It’s official! When it comes to perimenopause and menopause, talking to your mum, or an older female relative, is the key to having a better transition, according to a new study.
The research, of 1,000 perimenopausal and menopausal women by Health & Her, found that three-quarters (71 per cent) of those who talked to their mum were able to self-diagnose perimenopause sooner – an average of two months quicker than those who didn’t.
Over half (56 per cent) said that asking questions and delving into their female family history helped them get their symptoms under control more quickly, with 80 per cent admitting they were thankful they talked about it and 58 per cent agreed that talking helped them have a better menopause.
In contrast, those who didn’t discuss the change spent more than 15 months feeling out of sorts, with a further four in ten (44 per cent) finding it took longer and was harder to get the symptoms under control – an average of 15 months.
Four in ten (46 per cent) turned to research to understand and identify what they were going through, while a third (29 per cent) talked to a GP. One in ten (13 per cent) booked themselves in for a blood test, with a further 11 per cent said they watched a TV documentary on menopause to see if they could find common ground.
Dr Rebeccah Tomlinson, GP at Health & Her says: “It is no surprise that the women who talked to female relatives about the menopause felt more prepared and in control. Studies have shown that genetics play a big role in determining timelines, symptoms and how an individual experiences the transition, so much so that 69 per cent of the women surveyed said that they had similar symptoms to a female relative or their mum. Looking into your family history can give you a greater understanding of how your body will change and how to best manage the process, helping you to be more prepared when the time comes.”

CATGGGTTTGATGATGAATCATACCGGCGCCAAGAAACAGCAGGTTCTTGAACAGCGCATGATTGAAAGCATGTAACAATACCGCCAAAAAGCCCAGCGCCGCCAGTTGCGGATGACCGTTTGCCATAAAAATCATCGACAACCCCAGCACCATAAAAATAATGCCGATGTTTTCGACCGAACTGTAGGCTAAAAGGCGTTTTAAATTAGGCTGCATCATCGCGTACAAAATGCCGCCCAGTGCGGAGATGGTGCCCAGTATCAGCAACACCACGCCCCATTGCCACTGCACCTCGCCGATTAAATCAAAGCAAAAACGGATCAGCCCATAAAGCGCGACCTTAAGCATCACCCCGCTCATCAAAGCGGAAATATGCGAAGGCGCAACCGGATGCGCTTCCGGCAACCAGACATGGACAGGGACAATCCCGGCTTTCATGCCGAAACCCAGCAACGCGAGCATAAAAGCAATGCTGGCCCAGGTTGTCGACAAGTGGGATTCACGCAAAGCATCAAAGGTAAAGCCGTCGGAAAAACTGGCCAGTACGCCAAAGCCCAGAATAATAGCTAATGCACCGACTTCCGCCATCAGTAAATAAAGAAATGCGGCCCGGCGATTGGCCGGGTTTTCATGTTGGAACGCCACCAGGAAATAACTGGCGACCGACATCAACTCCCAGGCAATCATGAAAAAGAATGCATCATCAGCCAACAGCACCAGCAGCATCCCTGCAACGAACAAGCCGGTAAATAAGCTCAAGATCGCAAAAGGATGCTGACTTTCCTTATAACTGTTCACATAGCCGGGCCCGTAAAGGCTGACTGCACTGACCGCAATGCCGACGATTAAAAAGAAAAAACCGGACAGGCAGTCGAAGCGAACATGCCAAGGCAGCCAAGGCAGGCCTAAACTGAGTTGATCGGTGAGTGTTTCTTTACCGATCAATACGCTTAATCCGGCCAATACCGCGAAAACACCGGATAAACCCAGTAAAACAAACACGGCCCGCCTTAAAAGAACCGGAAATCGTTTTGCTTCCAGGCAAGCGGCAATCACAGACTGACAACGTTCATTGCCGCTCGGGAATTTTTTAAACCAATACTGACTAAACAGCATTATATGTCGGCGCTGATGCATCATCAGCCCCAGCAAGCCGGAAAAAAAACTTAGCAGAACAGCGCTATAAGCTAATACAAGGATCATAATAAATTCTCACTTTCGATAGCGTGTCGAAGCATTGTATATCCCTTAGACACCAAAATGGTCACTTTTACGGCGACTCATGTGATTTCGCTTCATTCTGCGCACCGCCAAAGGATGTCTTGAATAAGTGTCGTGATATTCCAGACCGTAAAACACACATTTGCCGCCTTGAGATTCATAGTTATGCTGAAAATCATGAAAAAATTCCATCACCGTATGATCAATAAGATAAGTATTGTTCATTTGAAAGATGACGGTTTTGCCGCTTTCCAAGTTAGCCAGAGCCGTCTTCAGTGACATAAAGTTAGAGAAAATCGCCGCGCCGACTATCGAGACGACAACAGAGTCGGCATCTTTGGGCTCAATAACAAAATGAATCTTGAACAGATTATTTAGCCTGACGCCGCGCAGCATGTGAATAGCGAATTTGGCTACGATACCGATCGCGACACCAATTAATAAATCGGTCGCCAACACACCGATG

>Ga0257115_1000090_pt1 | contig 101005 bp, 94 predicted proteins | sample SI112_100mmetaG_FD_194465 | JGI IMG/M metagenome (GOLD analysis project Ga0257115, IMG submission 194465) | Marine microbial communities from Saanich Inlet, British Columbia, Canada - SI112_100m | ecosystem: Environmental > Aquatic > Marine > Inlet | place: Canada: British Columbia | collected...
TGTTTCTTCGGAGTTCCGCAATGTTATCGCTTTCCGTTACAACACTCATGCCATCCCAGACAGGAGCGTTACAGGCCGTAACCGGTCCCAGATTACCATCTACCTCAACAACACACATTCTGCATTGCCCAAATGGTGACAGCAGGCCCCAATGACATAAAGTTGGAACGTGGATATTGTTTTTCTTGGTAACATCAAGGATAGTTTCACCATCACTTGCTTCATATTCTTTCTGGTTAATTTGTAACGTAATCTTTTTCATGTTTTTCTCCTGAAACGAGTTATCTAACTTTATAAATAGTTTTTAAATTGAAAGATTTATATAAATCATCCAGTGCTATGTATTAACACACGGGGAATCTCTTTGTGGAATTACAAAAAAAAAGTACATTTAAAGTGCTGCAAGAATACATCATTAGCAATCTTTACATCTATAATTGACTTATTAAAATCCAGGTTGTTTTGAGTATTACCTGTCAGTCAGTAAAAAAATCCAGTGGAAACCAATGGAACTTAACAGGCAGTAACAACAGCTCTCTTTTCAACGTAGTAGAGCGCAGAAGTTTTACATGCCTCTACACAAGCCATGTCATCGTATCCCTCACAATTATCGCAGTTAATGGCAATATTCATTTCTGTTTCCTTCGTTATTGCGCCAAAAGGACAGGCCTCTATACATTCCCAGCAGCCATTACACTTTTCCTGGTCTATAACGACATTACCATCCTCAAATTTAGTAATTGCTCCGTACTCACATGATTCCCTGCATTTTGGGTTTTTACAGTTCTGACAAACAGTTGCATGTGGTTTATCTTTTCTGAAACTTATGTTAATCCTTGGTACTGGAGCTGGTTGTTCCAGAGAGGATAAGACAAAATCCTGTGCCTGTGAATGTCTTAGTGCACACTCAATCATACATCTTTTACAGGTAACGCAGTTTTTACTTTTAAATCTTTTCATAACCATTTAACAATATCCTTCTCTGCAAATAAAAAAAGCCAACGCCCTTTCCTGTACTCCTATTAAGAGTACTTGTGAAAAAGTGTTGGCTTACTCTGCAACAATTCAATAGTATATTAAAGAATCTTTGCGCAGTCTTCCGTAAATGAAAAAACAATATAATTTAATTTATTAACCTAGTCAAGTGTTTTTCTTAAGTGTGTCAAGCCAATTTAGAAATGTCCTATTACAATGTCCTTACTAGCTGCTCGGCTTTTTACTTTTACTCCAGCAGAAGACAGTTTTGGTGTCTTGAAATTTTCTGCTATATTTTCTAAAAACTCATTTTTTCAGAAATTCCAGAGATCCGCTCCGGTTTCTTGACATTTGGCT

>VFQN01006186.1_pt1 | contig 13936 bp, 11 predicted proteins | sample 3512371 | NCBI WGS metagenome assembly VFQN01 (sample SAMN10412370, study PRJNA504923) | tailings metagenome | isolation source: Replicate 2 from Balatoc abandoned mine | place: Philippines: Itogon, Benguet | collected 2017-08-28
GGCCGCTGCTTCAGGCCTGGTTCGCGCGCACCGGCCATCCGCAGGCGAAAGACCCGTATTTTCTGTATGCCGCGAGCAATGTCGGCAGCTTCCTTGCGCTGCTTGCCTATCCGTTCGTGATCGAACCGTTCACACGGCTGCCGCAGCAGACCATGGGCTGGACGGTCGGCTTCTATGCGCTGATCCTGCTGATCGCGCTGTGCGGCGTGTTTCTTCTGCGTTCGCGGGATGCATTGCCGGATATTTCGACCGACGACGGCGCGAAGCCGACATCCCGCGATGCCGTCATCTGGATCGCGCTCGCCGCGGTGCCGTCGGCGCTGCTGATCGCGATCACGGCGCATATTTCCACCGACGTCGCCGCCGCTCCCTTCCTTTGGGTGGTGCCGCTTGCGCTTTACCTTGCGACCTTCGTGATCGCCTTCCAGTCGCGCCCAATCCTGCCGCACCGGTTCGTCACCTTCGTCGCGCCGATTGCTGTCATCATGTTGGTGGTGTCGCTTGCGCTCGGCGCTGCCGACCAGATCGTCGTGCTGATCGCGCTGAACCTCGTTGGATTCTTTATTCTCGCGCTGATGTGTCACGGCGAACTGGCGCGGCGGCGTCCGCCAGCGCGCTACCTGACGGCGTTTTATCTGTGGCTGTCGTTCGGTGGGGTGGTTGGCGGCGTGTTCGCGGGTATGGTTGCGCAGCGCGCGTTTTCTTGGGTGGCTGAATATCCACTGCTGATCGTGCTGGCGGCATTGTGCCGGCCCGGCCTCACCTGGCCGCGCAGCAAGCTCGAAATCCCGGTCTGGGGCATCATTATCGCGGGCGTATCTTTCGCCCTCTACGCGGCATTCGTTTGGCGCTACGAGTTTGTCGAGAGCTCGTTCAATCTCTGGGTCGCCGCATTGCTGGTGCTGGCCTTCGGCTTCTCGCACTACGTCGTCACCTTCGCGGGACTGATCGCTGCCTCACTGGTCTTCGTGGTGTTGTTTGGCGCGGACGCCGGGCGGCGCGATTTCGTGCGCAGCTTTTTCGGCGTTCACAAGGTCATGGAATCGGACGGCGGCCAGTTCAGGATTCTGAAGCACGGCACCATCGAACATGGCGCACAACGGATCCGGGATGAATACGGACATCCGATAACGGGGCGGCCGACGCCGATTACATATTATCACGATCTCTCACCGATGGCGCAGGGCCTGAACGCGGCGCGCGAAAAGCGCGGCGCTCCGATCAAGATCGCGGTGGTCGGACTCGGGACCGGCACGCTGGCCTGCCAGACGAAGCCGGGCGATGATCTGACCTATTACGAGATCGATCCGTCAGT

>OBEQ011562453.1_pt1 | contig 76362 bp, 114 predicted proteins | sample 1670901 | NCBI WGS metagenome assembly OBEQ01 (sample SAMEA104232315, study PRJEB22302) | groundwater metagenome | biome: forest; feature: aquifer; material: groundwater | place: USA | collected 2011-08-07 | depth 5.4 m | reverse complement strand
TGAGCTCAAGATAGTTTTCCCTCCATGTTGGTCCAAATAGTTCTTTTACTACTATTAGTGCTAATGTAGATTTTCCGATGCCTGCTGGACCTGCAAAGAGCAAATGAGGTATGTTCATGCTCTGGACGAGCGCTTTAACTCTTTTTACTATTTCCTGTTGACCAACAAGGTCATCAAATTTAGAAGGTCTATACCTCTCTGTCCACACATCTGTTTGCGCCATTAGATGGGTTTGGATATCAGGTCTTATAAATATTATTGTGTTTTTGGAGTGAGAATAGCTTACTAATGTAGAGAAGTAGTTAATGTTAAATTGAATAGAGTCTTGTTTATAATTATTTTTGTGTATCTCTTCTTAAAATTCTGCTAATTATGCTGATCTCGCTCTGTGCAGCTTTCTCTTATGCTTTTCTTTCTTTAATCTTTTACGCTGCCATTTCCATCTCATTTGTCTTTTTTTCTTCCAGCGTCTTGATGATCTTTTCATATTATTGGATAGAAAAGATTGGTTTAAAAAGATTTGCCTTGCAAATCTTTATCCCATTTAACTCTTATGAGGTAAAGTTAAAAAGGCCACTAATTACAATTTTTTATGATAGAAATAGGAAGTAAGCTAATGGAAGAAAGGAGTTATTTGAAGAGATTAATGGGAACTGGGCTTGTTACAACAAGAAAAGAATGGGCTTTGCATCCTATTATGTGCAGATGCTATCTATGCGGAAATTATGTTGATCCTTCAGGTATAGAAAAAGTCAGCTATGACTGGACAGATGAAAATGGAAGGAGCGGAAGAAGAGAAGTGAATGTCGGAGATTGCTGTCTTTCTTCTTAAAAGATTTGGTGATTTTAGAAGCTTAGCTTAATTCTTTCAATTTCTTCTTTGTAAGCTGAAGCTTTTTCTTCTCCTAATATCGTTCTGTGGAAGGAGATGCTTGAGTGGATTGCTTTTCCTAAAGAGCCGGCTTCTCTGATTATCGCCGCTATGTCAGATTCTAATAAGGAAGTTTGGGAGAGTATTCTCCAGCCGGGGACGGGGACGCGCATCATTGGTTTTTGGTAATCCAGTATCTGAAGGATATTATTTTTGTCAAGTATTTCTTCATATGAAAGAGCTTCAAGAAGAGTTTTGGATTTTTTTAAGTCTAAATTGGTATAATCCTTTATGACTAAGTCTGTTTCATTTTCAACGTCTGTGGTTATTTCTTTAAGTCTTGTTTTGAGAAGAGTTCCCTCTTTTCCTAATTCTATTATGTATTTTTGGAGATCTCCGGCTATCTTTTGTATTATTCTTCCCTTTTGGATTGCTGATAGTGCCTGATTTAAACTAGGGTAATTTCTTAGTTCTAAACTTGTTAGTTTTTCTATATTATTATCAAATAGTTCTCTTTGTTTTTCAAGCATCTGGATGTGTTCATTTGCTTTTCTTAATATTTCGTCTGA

Two-thirds (69 per cent) found that they had similar symptoms to their mum, with a further third (30 per cent) stating that they first realised they were in perimenopause after speaking to their mum.
Take HRT (22 per cent), let nature run its course (21 per cent), change your diet (18 per cent) and exercise daily (16 per cent) were Mum’s top pieces of advice for managing perimenopause symptoms, along with talking openly about what you’re going through (16 per cent) and take natural supplements (15 per cent).
Kate Bache, co-founder of Health & Her says: “It is interesting to see from the research the clear benefits that talking to relatives can make to a woman’s journey through perimenopause. In the past menopause, and especially perimenopause, has been a subject that hasn’t been openly discussed and as a result, women have been unnecessarily suffering in silence for a lot longer than they need to. We want to encourage the nation’s women to talk about the transition, ask questions of their mums, aunties or older sisters so they are better prepared, can recognise they are in perimenopause earlier and feel equipped to deal with the changes that happen.”
The research also revealed that the average age to start feeling the effects of the perimenopause was 47 years old, with the most common symptoms being hot flushes (65 per cent), sleeping problems (59 per cent), night sweats (59 per cent), low energy (48 per cent) and brain fog (48 per cent).